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Forward-Swept Wings

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posted on Sep, 1 2008 @ 02:52 PM
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Originally posted by emile
What is a RSW?


Rearward swept wing.





Originally posted by emile
If there is no Ramp, where does the horseshoe vortecis come from?


Ramp?

A horseshoe vortex system will form at any interface between two surfaces, one perpendicular to the other.

A wing root and fuselage junction for instance.



Originally posted by emile
yes, three shock wave will caused by FSW a/c because tip of FSW will hit the air before its leading edge.


Sorry, I don't understand you.

I also don't know what the Prandtl-Glauert singularity you've shown is supposed to indicate.




posted on Sep, 1 2008 @ 05:40 PM
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Originally posted by kilcoo316

Originally posted by emile
If there is no Ramp, where does the horseshoe vortecis come from?


Ramp?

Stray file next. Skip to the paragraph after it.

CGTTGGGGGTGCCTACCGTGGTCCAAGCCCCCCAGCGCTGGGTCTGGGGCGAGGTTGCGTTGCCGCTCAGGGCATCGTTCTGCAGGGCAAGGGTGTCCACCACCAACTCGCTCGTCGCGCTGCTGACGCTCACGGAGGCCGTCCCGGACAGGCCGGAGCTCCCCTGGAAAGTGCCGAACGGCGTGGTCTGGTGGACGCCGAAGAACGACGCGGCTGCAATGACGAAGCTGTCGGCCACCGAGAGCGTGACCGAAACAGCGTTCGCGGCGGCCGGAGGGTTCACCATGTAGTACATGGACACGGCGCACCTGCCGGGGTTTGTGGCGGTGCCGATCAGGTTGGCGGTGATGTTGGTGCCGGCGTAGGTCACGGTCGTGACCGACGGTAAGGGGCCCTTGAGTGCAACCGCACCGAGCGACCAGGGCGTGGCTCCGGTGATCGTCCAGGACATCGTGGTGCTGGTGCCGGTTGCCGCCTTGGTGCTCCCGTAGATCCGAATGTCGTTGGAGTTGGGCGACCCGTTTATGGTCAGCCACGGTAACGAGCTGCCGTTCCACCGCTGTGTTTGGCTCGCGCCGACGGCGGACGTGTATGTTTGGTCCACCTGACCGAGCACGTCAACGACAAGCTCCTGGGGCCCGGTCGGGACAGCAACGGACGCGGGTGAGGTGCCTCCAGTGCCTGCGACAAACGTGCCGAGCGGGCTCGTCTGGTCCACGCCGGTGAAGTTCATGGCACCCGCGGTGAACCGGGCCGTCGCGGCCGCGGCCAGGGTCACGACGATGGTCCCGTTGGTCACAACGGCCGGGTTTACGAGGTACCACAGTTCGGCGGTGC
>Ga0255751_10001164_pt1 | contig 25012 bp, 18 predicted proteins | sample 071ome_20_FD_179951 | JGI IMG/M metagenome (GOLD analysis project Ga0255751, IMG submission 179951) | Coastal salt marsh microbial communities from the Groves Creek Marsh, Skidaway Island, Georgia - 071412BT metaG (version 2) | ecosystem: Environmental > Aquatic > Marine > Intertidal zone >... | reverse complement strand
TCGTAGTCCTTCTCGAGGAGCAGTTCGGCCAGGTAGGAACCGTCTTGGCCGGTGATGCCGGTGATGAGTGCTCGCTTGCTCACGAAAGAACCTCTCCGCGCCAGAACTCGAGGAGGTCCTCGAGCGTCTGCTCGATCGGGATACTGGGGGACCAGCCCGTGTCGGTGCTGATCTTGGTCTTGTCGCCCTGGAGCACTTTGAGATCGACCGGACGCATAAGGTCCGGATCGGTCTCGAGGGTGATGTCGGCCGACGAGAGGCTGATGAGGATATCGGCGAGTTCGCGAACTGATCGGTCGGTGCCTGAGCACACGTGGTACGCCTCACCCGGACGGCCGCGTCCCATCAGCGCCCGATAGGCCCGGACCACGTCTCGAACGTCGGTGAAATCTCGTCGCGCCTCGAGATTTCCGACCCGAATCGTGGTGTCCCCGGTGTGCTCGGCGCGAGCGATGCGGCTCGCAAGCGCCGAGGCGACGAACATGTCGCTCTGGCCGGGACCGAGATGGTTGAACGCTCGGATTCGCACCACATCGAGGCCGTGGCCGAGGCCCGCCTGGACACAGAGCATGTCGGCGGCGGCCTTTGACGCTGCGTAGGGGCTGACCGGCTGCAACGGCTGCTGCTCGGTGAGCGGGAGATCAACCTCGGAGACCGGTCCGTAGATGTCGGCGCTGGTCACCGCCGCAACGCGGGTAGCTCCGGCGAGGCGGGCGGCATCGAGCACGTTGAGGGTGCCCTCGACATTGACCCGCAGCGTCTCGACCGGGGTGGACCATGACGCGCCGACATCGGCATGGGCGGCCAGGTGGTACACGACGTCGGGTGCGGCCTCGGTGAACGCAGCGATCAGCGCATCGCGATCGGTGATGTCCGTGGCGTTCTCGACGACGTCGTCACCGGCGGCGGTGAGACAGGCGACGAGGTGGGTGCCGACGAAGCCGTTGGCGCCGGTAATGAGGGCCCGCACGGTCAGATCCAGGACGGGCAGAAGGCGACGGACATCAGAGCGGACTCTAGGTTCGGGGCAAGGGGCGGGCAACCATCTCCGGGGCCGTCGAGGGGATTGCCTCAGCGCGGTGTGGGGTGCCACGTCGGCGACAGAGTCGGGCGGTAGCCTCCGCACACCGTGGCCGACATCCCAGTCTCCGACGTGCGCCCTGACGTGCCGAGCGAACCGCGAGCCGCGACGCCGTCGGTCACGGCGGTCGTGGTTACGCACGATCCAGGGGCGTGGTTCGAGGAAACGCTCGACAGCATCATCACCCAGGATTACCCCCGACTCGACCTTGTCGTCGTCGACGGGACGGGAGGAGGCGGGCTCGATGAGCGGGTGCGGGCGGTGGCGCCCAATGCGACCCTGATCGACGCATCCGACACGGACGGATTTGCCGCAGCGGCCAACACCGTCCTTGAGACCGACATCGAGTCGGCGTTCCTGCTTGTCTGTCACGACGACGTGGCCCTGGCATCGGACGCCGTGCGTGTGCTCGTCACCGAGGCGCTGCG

A horseshoe vortex system will form at any interface between two surfaces, one perpendicular to the other.

A wing root and fuselage junction for instance.

According to your explain, this vortex only bring drag to the aircraft, will not flow boundary layer from aeroframe


Originally posted by kilcoo316

Originally posted by emile
yes, three shock wave will caused by FSW a/c because tip of FSW will hit the air before its leading edge.

Sorry, I don't understand you.
I also don't know what the Prandtl-Glauert singularity you've shown is supposed to indicate.


Two of shock wave caused by tip of FSW won't occur on RSW a/c.



posted on Sep, 2 2008 @ 04:37 AM
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Originally posted by emile
According to your explain, this vortex only bring drag to the aircraft, will not flow boundary layer from aeroframe


The vortex exists for all aircraft, forward, rearward or unswept aircraft.

It will destroy the boundary layer at the root - I don't know where your going with the idea that the spanwise boundary layer on a FSW causes extra drag.




Originally posted by emile
Two of shock wave caused by tip of FSW won't occur on RSW a/c.


You mean the Mach cone...

Thats why the Su-47 had a maximum top speed of Mach 1.6...

Apparently later structural modifications have allowed the wingtips to pass through the Mach cone - raising top speed to Mach 2.3*- but that will cause drag rises.

Most hard maneuvering tends to happen at subsonic or low supersonic Mach numbers anyway.


*unconfirmed

[edit on 2/9/08 by kilcoo316]



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